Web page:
Academic journal article Australian Health Review

Impact of Private Health Insurance Incentives on Obstetric Outcomes in NSW Hospitals

Academic journal article Australian Health Review

Impact of Private Health Insurance Incentives on Obstetric Outcomes in NSW Hospitals

Article excerpt


The purpose of this study is to analyse the impact of changes in Australian private health insurance coverage as seen in NSW'public and private hospital birth profiles, and identify trends in obstetric outcomes from 1997-2001. NSW Midwives Data Collection unit record data is analysed for women who gave birth to a live singleton baby of term gestation (≥37weeks) and cephalic presentation in NSW hospitals during 1997 - 2001. Use of private hospitals for childbirth has increased in conjunction with increases in private health insurance coverage. Although some obstetric interventions have increased for both public and private hospitals over time, clinical factors do not explain the large differences in birth interventions and outcomes between NSW public and private hospitals. Incentives to increase private health insurance coverage appear to be having a negative impact on childbirth, in terms of higher birth intervention and operative birth rates in NSW private hospitals.

Recent Health Insurance Incentives in Australia

From 1 July 1997, the Federal government introduced the first of what became a series of three major incentives with the aim of increasing rates of subscription to private health insurance. Incentives included means tested subsidies and tax surcharges, a 30 percent rebate on premiums and Lifetime Health Cover (LHC) (Butler 2002, Shorten and Shorten 2002). A recent figure of 3,146,000 persons covered is almost one million persons higher than the December 1996 figure of 2,200,000 (Private Health Insurance Administration Council (PHIAC) 2003). This suggests that due to the policy changes many more Australians will be using private hospitals. It is implicit in these incentives that Australians can expect health outcomes in private hospitals to be at least equivalent to public hospitals in terms of safety and quality.

Women using private health insurance for pregnancy, however, may be unaware that in doing so, they are increasing their likelihood of experiencing interventions such as cacsarean section, induction of labour, instrumental birth and episiotomy (Shorten & Shorten 1999, Roberts et al. 2000, Shorten & Shorten 2002). Given the potential negative health impact for women who experience intervention during childbirth (Brown & Lumley 1998, Johanson & Menon 1999, Enkin et al. 2000), analysis of the impact of changes in health insurance cover on public and private hospital obstetric outcomes is timely.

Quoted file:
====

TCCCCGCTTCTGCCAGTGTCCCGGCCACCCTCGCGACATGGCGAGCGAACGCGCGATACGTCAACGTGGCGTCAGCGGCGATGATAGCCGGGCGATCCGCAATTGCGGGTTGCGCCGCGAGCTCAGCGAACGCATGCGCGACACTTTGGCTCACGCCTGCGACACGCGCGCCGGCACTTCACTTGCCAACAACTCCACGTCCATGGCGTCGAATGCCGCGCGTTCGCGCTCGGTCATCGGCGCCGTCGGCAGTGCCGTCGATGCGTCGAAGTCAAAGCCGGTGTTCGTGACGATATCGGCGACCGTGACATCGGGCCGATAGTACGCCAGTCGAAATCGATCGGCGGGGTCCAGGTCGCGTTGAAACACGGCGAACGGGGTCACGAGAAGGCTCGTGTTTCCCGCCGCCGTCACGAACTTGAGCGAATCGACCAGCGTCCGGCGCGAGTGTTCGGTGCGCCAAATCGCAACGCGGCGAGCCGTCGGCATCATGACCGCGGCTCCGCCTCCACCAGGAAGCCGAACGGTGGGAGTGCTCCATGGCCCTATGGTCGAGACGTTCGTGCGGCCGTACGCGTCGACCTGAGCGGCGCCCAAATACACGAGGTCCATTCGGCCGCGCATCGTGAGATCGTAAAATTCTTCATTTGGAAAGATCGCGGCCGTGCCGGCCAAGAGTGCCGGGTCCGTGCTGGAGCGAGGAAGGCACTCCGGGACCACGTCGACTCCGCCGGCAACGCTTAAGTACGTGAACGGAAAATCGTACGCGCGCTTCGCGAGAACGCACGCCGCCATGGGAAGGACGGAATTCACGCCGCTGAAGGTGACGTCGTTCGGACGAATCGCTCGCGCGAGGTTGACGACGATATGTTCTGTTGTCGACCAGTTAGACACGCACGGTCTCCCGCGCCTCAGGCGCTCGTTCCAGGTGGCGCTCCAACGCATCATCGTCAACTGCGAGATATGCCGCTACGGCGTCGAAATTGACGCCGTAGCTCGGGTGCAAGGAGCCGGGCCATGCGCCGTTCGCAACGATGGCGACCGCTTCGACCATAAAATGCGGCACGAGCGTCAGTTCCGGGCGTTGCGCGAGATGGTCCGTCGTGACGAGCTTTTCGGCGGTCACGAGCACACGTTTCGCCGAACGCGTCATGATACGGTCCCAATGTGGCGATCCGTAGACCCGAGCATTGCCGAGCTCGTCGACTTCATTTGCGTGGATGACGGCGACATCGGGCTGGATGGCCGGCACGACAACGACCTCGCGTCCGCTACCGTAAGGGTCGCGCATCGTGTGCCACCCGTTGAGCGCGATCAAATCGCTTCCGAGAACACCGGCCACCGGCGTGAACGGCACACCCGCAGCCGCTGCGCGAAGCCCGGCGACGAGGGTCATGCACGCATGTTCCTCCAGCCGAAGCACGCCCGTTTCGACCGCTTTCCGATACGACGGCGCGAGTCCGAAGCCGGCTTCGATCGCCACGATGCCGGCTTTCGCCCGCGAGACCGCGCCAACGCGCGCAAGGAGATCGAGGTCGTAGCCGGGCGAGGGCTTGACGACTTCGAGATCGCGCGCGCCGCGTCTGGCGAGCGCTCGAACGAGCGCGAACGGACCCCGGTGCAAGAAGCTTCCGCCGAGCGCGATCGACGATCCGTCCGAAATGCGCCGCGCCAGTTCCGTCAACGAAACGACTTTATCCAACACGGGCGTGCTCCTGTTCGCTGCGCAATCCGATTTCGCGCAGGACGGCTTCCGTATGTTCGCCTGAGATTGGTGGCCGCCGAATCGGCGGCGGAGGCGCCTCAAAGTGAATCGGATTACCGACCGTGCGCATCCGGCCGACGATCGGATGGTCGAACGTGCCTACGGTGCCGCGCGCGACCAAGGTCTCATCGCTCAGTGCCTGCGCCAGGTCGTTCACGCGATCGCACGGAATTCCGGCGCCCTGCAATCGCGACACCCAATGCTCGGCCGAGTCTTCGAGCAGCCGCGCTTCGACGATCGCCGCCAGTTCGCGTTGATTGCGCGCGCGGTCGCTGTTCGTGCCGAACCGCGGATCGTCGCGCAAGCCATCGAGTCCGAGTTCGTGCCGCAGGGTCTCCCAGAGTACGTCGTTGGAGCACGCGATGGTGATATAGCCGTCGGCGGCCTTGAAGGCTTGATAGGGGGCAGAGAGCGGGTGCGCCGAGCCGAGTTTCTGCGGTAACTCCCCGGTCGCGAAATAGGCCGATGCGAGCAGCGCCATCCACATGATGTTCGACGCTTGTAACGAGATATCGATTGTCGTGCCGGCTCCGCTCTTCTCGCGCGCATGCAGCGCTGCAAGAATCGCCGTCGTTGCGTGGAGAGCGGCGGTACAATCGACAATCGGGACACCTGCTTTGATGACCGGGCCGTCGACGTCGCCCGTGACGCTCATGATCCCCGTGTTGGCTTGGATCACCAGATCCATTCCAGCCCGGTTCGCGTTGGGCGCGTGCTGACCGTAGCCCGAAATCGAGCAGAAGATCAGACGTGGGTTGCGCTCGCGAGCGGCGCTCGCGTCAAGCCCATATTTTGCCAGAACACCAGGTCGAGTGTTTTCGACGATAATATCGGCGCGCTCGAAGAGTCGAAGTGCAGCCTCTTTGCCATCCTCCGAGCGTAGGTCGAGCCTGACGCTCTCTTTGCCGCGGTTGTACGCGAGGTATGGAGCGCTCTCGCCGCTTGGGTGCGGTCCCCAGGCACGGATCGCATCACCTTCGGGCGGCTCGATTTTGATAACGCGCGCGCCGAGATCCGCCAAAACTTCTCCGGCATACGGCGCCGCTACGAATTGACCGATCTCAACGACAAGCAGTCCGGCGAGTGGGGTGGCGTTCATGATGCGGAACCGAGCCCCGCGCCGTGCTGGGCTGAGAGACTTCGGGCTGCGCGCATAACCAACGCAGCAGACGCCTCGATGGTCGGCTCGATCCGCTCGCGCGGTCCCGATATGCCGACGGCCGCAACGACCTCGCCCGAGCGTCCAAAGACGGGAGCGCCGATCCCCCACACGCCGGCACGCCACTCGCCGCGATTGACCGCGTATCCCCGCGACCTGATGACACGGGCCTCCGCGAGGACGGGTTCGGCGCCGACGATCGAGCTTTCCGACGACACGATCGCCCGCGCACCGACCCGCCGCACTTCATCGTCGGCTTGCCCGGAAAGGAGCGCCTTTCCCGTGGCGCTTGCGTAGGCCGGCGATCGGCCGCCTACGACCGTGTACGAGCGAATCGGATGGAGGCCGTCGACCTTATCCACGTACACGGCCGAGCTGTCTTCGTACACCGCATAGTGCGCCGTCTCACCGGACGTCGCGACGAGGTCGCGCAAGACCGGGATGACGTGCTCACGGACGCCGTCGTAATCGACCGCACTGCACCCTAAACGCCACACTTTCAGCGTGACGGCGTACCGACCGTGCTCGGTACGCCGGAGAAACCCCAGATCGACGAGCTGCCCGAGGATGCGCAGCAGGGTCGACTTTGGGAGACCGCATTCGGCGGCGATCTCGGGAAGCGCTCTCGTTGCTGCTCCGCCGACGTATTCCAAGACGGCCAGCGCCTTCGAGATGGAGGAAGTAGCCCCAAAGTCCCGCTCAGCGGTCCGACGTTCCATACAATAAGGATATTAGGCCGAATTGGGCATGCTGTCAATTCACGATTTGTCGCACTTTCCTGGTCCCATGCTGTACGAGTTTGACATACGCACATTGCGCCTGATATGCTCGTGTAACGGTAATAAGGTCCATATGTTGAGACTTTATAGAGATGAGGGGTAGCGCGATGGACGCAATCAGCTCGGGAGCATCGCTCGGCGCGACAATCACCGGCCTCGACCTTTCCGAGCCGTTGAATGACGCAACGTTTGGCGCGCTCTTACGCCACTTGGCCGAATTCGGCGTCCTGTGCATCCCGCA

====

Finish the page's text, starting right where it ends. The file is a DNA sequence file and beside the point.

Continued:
Concern has already been raised about obstetric funding whereby significant amounts are devoted to the majority of women at very low risk, and in particular those with private health insurance (Senate Community Affairs References Committee 1999). Referring to Hart's 'inverse care law', the report highlights the fact that many healthy women receive specialist obstetric care when there is no medical indication for it while more needy individuals receive lower levels of care (Hart 1971, Senate Community Affairs References Committee 1999). Pregnancy care is also unique in the expectation that women, mostly in the private sector but also to some extent in the public sector, will be encouraged to consult medical specialists for what are essentially primary health care services. (Senate Community Affairs References Committee 1999).

This study aims to present an analysis of changes in private health insurance coverage in terms of public and private hospital birth profiles and how they have impacted on trends in NSW hospital obstetric outcomes from 1997-2001. This will produce a clearer picture for analysis of the costs and benefits of the move to increase utilisation of private obstetric services.

Research Questions

* What is the impact of the increase in private health insurance membership during the period 1999-2001 on the proportion of women utilising private obstetric services for pregnancy and birth in NSW?

* What is the impact of recent changes in Australian health insurance on obstetric outcomes such as caesarean section rates, instrumental birth rates and perineal outcomes? …

Search by... Author
Show... All Results Primary Sources Peer-reviewed


An unknown error has occurred. Please click the button below to reload the page. If the problem persists, please try again in a little while.